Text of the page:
elucidated and explained in M.K. Gupta's case and Balbir Singh's case. If

 

the scheme had been faithfully implemented and land had been allotted to

 

the Societies, their members would have been the actual and real


                                                                           32

 

beneficiaries. Therefore, they were certainly covered by the definition of

 

`consumer' under Section 2(d)(ii), the second part of which includes any

 

beneficiary of the services hired or availed for consideration which has been

 

paid or promised or partly paid and partly promised. As a sequel to this, it

 

must be held that the members of the Societies had every right to complain

 

against illegal, arbitrary and unjustified forfeiture of 10% earnest money and

 

non-refund of 18% interest and the District Consumer Forum did not

 

commit any jurisdictional error by entertaining the complaints.

 
 
 
 

29.   The argument of Mrs. Rachana Joshi Issar that the Board had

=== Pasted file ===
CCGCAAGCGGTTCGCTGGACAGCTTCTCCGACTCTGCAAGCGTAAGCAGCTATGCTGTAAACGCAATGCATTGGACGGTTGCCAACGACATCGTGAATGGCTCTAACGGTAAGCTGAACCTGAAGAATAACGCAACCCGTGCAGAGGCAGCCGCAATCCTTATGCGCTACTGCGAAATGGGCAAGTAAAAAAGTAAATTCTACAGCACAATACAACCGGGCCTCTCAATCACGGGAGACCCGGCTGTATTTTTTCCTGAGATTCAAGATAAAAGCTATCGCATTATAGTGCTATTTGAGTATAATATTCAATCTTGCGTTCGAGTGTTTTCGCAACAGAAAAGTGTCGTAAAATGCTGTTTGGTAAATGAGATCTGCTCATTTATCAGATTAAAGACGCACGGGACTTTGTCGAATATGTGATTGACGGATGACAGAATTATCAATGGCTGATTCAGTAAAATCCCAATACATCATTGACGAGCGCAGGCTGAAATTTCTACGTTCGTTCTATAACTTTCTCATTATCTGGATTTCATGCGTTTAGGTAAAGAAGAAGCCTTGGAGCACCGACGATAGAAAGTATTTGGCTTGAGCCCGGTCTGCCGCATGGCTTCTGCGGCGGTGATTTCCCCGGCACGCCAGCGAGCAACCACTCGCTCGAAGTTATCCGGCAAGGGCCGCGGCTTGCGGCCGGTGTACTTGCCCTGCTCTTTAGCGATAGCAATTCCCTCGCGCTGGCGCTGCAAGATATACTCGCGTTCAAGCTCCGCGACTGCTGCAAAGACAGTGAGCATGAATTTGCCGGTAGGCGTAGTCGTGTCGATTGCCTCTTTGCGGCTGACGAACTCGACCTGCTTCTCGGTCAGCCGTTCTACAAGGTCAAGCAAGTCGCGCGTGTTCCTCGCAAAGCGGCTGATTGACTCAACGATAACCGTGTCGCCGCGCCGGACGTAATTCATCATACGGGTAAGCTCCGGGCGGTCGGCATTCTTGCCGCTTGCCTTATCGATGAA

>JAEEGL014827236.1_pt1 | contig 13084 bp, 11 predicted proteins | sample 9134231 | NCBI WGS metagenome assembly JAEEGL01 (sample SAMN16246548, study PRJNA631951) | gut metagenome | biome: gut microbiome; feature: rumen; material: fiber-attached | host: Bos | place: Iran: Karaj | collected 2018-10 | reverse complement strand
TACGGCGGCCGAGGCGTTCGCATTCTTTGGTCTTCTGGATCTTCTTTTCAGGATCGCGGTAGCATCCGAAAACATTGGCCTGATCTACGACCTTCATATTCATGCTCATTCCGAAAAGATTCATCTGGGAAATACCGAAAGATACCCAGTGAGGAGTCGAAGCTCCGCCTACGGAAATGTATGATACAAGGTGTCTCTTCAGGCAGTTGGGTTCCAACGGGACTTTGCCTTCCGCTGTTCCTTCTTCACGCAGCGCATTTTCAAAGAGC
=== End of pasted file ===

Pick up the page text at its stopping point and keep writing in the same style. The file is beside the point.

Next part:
deducted 10% earnest money and declined to refund 18% interest to the

 

members of the Societies strictly in accordance with the directives given by

 

the Finance Secretary and in the absence of challenge to memos dated

 

9.6.1993 and 9.3.2000, the complainants were not entitled to any relief is

 
meritless and deserves to be rejected.    At the cost of repetition, we may
 

observe that in terms of clause 8 of the 1991 Scheme, a Society would have

 

become entitled to refund of the earnest money without any deduction if it

 

were to cancel the demand before allotment of land. This is also the spirit of

 

Rule 8 of the 1973 Rules which were made applicable to the land allotted

 
under the scheme. That rule reads as under:

                                                                          33

 

      "8. Lease by allotment, Procedure for.-- (1) In case of

      allotment of site or building the intending lessee shall make an

      application to the Estate Officer in Form `A'.

      (2) No application under sub-rule (1) shall be valid unless it

      is accompanied by 10 per cent of the premium as earnest money

      in the prescribed mode of payment.

      (3) When 10 per cent of the premium has been so tendered

      the Estate Officer shall, subject to such directions as may be